Coca-Cola is breaking all its own brand guidelines in an effort to reconnect to teens and make the brand cool again. It’s launching six limited edition coloured cans and rolling out one of its biggest ever marketing pushes in Australia to back it up. But it won’t be on TV.
Pink, purple, blue, green and orange cans will go into stores at the start of November, with marketing activity gradually ramping up. Globally Coca Cola is under pressure to reverse the declining demand for its sparkling drinks.
Coke is investing millions in social and content marketing, as well as partnering with YouTube influencers Jamie Curry, Adrian Van Oyen and ChampChong, to drive engagement with teen audiences.
It is also adopting image recognition technology in JCDecaux outdoor billboards, so the cans turn the digital screens into interactive games that link to a reward-based scheme. Group markeitng manager for sparkling, Dianne Everett said Coke believes that its media should also have “utility and currency that teens wanted to spread amongst themselves”.
By taking a non-TV approach to the campaign, Everett reckons Colour Your Summer will reach 98% of the teen audience; vastly more than it would using TV and traditional media.
“The thing that might surprise people most is that they expect to see a big Coke summer ad. Well, there’s not going be a big iconic ad like that over summer but there’s something so much better because there are so many other layers of this campaign. All the content is created in snackable pieces,” she told AdNews.
“We’re going to end up reaching a ridiculous number - I think, 98% of our whole audience - over the course of this three or four-month campaign. It’s much more [than we could have reached on TV]. I think buying straight TV now and reaching that audience is a much more inefficient buy.”
Coke is investing a similar level of marketing spend in Colour Your Summer as it invested in Share a Coke, which was between $10 million and $12 million dollars.
It reflects a significant change in how Coke is investing its marketing budget, but Everett is not against TV, adding that it has a big role in other kinds of campaigns, targeting different audiences.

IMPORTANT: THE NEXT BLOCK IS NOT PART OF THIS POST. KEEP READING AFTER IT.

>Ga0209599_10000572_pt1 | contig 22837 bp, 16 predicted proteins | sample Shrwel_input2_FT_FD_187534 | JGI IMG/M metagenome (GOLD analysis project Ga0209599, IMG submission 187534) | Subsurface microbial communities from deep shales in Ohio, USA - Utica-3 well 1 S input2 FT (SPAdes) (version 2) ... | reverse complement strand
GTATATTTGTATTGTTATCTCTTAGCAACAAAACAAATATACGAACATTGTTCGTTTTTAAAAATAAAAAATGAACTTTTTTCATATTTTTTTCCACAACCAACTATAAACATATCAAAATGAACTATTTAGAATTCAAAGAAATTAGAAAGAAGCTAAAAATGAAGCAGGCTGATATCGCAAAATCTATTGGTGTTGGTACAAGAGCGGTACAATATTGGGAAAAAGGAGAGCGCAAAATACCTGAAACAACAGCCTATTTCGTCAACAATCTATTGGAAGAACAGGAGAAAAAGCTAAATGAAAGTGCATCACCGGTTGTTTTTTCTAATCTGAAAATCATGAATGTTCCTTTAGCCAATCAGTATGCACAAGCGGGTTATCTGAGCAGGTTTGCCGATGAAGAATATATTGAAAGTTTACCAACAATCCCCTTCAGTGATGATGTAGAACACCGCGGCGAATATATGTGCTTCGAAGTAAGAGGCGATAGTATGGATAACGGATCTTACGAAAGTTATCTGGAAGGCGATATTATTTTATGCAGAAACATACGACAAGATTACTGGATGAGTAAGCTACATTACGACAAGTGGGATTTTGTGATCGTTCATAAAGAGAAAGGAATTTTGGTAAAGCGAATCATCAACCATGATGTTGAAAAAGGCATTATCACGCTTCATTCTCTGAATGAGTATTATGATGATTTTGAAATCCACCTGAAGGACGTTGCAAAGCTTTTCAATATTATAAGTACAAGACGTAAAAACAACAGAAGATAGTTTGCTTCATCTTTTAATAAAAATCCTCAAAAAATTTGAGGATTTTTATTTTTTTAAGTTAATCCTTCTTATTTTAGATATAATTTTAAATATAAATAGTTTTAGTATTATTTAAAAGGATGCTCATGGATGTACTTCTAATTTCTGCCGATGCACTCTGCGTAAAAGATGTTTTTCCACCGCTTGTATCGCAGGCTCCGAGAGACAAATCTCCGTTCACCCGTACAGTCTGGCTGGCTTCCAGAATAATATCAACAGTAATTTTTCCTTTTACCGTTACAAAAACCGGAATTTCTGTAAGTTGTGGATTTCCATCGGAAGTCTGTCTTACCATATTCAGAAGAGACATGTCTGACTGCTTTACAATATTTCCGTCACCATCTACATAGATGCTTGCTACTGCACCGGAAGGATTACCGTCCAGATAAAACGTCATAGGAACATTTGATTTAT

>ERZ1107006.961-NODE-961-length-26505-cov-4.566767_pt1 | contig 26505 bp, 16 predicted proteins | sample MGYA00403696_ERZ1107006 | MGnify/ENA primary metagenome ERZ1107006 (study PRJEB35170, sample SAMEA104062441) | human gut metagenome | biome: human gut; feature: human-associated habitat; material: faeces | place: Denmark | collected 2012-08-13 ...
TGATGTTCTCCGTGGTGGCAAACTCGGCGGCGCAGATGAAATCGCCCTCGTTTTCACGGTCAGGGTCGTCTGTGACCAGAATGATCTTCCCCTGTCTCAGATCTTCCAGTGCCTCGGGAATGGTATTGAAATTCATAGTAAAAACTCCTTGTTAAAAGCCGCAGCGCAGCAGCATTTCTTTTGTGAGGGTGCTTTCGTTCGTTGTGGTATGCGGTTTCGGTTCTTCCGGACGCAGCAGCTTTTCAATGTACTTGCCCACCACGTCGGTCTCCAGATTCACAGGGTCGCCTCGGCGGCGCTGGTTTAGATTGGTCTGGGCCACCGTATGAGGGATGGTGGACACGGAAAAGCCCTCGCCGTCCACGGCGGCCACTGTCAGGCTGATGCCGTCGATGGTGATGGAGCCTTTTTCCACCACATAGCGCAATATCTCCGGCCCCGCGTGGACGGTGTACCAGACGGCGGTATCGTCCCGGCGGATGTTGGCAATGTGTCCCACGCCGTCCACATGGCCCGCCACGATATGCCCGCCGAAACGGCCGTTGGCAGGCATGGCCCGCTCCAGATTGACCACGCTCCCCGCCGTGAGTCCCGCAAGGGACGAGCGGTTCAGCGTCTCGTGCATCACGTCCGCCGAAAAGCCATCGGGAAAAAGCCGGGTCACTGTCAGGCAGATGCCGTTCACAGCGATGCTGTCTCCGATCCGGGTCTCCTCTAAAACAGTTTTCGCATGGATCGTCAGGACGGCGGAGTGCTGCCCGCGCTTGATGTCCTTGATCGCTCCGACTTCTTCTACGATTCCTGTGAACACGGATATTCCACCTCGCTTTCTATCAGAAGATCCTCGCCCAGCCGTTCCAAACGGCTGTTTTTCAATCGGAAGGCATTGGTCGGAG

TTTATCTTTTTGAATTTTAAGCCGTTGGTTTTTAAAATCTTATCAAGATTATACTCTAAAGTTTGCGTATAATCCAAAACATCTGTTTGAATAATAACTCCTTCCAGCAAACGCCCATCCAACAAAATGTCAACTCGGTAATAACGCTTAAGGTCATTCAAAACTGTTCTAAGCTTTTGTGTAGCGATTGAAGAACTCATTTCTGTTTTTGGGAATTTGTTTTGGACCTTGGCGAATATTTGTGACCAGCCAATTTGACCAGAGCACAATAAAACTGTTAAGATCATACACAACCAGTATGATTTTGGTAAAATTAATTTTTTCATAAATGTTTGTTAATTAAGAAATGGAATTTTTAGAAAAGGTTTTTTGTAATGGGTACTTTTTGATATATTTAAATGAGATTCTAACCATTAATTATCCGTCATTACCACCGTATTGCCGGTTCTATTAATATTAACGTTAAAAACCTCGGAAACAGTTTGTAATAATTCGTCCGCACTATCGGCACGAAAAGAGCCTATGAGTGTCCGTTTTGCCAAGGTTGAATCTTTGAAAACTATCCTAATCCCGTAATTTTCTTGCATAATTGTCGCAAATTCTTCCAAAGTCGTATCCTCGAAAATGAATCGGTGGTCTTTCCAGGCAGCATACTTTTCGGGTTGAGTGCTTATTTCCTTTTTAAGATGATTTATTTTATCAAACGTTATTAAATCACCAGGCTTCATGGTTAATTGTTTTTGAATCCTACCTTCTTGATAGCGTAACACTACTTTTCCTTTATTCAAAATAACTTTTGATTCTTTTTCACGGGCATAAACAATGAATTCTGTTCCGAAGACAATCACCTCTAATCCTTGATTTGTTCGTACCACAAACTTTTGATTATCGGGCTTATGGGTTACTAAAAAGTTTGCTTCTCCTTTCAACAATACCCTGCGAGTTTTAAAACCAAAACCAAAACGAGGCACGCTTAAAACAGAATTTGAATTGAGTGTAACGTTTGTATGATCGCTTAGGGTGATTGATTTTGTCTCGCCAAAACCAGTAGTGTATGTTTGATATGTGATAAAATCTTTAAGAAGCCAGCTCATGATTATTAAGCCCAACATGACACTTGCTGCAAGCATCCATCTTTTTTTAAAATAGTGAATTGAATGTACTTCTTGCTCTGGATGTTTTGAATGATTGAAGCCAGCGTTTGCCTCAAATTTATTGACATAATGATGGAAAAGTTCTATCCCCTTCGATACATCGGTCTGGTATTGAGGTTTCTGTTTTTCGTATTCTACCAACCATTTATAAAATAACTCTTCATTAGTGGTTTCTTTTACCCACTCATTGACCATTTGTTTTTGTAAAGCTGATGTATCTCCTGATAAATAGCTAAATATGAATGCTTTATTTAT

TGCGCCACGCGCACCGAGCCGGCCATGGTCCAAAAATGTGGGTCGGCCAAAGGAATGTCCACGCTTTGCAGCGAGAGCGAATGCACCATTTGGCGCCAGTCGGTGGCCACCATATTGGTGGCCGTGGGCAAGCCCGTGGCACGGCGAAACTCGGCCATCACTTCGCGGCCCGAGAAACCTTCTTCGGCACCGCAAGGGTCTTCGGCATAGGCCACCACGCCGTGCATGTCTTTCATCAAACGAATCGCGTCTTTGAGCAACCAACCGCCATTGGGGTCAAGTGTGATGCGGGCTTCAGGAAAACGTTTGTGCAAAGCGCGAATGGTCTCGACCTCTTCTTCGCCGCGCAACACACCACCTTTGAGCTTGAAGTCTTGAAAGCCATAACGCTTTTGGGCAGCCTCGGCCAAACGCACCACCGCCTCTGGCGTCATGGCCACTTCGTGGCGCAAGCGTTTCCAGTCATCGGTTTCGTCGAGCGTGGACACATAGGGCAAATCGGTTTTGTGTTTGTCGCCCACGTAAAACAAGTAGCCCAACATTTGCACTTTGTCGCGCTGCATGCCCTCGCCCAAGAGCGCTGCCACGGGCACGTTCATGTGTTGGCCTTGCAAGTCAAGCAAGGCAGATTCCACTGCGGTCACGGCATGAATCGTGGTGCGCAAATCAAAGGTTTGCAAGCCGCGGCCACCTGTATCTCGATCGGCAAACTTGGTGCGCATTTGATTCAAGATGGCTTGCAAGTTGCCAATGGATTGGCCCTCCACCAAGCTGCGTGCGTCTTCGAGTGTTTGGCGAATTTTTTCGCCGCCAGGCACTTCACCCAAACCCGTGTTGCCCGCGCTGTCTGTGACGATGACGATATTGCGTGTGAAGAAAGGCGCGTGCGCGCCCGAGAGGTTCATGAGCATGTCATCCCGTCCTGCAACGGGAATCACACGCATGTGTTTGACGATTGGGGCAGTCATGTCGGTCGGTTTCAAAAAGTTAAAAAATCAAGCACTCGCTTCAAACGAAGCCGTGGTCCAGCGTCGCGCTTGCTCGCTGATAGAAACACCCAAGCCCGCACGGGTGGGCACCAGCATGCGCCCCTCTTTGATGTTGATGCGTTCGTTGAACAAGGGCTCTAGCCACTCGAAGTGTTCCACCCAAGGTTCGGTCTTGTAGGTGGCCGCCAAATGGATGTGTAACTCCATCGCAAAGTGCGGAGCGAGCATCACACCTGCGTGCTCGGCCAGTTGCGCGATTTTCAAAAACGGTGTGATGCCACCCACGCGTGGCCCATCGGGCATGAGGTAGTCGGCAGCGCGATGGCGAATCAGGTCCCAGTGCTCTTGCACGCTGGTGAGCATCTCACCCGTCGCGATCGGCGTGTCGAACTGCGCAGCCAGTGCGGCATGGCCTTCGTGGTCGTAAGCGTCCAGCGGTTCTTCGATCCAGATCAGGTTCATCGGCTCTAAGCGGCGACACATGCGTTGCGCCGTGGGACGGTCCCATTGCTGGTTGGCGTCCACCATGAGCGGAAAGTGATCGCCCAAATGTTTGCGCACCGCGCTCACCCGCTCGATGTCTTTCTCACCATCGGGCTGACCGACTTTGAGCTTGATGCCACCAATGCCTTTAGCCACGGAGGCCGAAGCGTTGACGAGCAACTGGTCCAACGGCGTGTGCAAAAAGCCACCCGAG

“Lots of other advertisers might say it and it's not new to say digital and social are the new media landscape, but I think very few advertisers have really shifted spend - some have tried around the edges. We have literally shifted everything into creative content, pretty much everything that would have gone in a traditional screen has gone into a digital and social construct and I'm talking millions and millions and millions of dollars’ worth,” she said.
The concept, born out of UM’s winning pitch for the media business in March this year, is due to roll out over the next few weeks, and will run for at least three months.
Launching coloured cans is not simple task for a brand whose brand identity is so entrenched and iconic, and the decision wasn’t taken lightly. It went right to the top, to global CMO Joe Tripodi for sign off. Tripodi announced last week that he is stepping down from the top spot after seven years in charge of the brand.
“It’s not just to be sensationalist, but this idea of creating disruption in the marketplace and really adding vibrancy to teens' worlds over summer through the use of colour is what this campaign is all about,” she said.
Colour Your Summer is a shift for Coke away from ads to emphasise the taste and appeal to appetite, towards entertainment.
“We know that that kind of marketing and driving appetite appeal works but we have to move into the entertainment space as well,” she said.
It will operate a #ColourYourSummer “war room” in its Sydney HQ holding daily editorial style meetings between all its agency partners and in-house teams to develop the campaign and content day to day, responding in real time to the social interactions.
For more on Coca Cola’s Colour Your Summer push and the roll out of coloured cans, check out The Sell in the next print issue of AdNews out 31 October. Subscribe in print here or get it now on the iPad.
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